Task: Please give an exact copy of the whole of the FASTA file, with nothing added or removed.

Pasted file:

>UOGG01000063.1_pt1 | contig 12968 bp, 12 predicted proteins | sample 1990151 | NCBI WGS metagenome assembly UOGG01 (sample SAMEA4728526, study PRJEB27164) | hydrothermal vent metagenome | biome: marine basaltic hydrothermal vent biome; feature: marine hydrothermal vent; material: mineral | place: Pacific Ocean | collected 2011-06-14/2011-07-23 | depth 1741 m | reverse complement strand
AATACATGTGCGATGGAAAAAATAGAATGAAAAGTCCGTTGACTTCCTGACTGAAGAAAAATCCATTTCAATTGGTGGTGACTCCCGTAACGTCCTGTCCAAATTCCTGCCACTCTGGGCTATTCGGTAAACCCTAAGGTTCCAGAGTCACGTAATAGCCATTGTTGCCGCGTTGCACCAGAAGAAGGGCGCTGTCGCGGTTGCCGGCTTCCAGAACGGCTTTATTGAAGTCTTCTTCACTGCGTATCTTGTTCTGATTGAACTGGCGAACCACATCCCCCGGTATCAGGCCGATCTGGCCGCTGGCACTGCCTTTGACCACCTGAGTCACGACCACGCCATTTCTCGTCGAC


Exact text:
>UOGG01000063.1_pt1 | contig 12968 bp, 12 predicted proteins | sample 1990151 | NCBI WGS metagenome assembly UOGG01 (sample SAMEA4728526, study PRJEB27164) | hydrothermal vent metagenome | biome: marine basaltic hydrothermal vent biome; feature: marine hydrothermal vent; material: mineral | place: Pacific Ocean | collected 2011-06-14/2011-07-23 | depth 1741 m | reverse complement strand
AATACATGTGCGATGGAAAAAATAGAATGAAAAGTCCGTTGACTTCCTGACTGAAGAAAAATCCATTTCAATTGGTGGTGACTCCCGTAACGTCCTGTCCAAATTCCTGCCACTCTGGGCTATTCGGTAAACCCTAAGGTTCCAGAGTCACGTAATAGCCATTGTTGCCGCGTTGCACCAGAAGAAGGGCGCTGTCGCGGTTGCCGGCTTCCAGAACGGCTTTATTGAAGTCTTCTTCACTGCGTATCTTGTTCTGATTGAACTGGCGAACCACATCCCCCGGTATCAGGCCGATCTGGCCGCTGGCACTGCCTTTGACCACCTGAGTCACGACCACGCCATTTCTCGTCGAC